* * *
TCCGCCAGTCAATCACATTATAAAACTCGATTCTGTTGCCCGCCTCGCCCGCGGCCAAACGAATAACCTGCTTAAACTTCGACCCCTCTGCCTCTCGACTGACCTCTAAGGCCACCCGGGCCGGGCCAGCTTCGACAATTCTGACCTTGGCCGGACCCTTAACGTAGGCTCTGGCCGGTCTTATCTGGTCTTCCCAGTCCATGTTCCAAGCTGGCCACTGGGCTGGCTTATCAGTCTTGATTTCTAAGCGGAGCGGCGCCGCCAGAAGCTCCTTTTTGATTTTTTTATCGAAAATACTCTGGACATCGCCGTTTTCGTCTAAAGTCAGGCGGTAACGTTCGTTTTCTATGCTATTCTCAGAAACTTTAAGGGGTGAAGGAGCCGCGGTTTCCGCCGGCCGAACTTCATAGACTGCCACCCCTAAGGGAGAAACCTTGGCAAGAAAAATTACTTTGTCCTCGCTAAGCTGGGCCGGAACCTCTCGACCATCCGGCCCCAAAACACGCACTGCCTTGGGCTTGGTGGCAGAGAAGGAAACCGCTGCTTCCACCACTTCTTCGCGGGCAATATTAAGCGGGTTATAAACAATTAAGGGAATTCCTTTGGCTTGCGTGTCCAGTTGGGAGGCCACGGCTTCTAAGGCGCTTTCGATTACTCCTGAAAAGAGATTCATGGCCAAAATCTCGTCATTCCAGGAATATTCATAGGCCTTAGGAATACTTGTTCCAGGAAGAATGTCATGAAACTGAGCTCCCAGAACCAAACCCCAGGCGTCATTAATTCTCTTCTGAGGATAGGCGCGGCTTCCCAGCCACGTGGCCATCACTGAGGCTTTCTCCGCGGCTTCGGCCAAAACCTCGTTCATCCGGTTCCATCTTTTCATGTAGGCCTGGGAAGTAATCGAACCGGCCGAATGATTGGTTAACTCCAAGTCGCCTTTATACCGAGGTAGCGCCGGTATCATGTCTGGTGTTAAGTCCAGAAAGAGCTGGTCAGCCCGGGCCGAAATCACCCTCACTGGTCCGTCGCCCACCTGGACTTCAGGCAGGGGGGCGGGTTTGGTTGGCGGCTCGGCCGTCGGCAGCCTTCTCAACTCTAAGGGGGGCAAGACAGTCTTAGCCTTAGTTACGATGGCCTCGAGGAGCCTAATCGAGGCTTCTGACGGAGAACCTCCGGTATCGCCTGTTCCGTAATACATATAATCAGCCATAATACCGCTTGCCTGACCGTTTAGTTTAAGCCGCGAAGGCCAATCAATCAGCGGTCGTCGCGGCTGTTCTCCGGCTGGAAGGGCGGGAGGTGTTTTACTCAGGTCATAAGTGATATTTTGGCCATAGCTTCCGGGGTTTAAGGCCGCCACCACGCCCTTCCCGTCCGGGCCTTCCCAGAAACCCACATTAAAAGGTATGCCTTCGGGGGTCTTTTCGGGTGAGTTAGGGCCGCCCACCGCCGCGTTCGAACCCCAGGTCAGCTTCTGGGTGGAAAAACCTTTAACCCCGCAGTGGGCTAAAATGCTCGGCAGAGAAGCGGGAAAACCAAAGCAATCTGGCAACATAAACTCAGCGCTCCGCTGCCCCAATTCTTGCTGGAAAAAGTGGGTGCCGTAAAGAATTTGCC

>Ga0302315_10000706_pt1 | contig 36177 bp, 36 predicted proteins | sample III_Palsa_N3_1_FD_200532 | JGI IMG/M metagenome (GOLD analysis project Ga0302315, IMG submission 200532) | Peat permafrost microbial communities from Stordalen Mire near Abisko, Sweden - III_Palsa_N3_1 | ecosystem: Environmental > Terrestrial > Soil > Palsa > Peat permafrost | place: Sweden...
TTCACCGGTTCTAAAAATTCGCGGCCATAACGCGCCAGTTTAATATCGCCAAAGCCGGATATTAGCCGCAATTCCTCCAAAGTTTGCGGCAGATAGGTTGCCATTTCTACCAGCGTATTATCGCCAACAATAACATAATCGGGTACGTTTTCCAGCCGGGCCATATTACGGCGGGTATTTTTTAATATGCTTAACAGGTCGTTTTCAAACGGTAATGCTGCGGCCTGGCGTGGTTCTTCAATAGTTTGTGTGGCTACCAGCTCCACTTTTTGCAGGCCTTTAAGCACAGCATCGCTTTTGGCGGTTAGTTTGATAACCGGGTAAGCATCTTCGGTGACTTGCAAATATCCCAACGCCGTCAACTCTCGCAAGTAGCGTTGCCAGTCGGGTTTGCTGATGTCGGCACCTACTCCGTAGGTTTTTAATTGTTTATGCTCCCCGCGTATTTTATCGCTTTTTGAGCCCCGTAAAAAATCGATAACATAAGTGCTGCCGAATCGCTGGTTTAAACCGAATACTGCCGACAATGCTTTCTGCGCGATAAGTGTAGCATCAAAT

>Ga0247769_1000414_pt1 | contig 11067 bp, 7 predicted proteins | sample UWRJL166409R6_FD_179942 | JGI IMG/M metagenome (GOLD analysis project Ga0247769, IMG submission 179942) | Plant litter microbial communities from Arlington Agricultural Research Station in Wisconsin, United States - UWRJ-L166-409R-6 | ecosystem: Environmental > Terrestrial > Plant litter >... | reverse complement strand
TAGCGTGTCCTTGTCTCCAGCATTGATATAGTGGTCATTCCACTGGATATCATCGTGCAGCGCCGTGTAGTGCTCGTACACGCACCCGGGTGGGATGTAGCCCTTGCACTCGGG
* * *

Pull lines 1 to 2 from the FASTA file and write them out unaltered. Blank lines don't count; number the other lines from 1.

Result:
TCCGCCAGTCAATCACATTATAAAACTCGATTCTGTTGCCCGCCTCGCCCGCGGCCAAACGAATAACCTGCTTAAACTTCGACCCCTCTGCCTCTCGACTGACCTCTAAGGCCACCCGGGCCGGGCCAGCTTCGACAATTCTGACCTTGGCCGGACCCTTAACGTAGGCTCTGGCCGGTCTTATCTGGTCTTCCCAGTCCATGTTCCAAGCTGGCCACTGGGCTGGCTTATCAGTCTTGATTTCTAAGCGGAGCGGCGCCGCCAGAAGCTCCTTTTTGATTTTTTTATCGAAAATACTCTGGACATCGCCGTTTTCGTCTAAAGTCAGGCGGTAACGTTCGTTTTCTATGCTATTCTCAGAAACTTTAAGGGGTGAAGGAGCCGCGGTTTCCGCCGGCCGAACTTCATAGACTGCCACCCCTAAGGGAGAAACCTTGGCAAGAAAAATTACTTTGTCCTCGCTAAGCTGGGCCGGAACCTCTCGACCATCCGGCCCCAAAACACGCACTGCCTTGGGCTTGGTGGCAGAGAAGGAAACCGCTGCTTCCACCACTTCTTCGCGGGCAATATTAAGCGGGTTATAAACAATTAAGGGAATTCCTTTGGCTTGCGTGTCCAGTTGGGAGGCCACGGCTTCTAAGGCGCTTTCGATTACTCCTGAAAAGAGATTCATGGCCAAAATCTCGTCATTCCAGGAATATTCATAGGCCTTAGGAATACTTGTTCCAGGAAGAATGTCATGAAACTGAGCTCCCAGAACCAAACCCCAGGCGTCATTAATTCTCTTCTGAGGATAGGCGCGGCTTCCCAGCCACGTGGCCATCACTGAGGCTTTCTCCGCGGCTTCGGCCAAAACCTCGTTCATCCGGTTCCATCTTTTCATGTAGGCCTGGGAAGTAATCGAACCGGCCGAATGATTGGTTAACTCCAAGTCGCCTTTATACCGAGGTAGCGCCGGTATCATGTCTGGTGTTAAGTCCAGAAAGAGCTGGTCAGCCCGGGCCGAAATCACCCTCACTGGTCCGTCGCCCACCTGGACTTCAGGCAGGGGGGCGGGTTTGGTTGGCGGCTCGGCCGTCGGCAGCCTTCTCAACTCTAAGGGGGGCAAGACAGTCTTAGCCTTAGTTACGATGGCCTCGAGGAGCCTAATCGAGGCTTCTGACGGAGAACCTCCGGTATCGCCTGTTCCGTAATACATATAATCAGCCATAATACCGCTTGCCTGACCGTTTAGTTTAAGCCGCGAAGGCCAATCAATCAGCGGTCGTCGCGGCTGTTCTCCGGCTGGAAGGGCGGGAGGTGTTTTACTCAGGTCATAAGTGATATTTTGGCCATAGCTTCCGGGGTTTAAGGCCGCCACCACGCCCTTCCCGTCCGGGCCTTCCCAGAAACCCACATTAAAAGGTATGCCTTCGGGGGTCTTTTCGGGTGAGTTAGGGCCGCCCACCGCCGCGTTCGAACCCCAGGTCAGCTTCTGGGTGGAAAAACCTTTAACCCCGCAGTGGGCTAAAATGCTCGGCAGAGAAGCGGGAAAACCAAAGCAATCTGGCAACATAAACTCAGCGCTCCGCTGCCCCAATTCTTGCTGGAAAAAGTGGGTGCCGTAAAGAATTTGCC

>Ga0302315_10000706_pt1 | contig 36177 bp, 36 predicted proteins | sample III_Palsa_N3_1_FD_200532 | JGI IMG/M metagenome (GOLD analysis project Ga0302315, IMG submission 200532) | Peat permafrost microbial communities from Stordalen Mire near Abisko, Sweden - III_Palsa_N3_1 | ecosystem: Environmental > Terrestrial > Soil > Palsa > Peat permafrost | place: Sweden...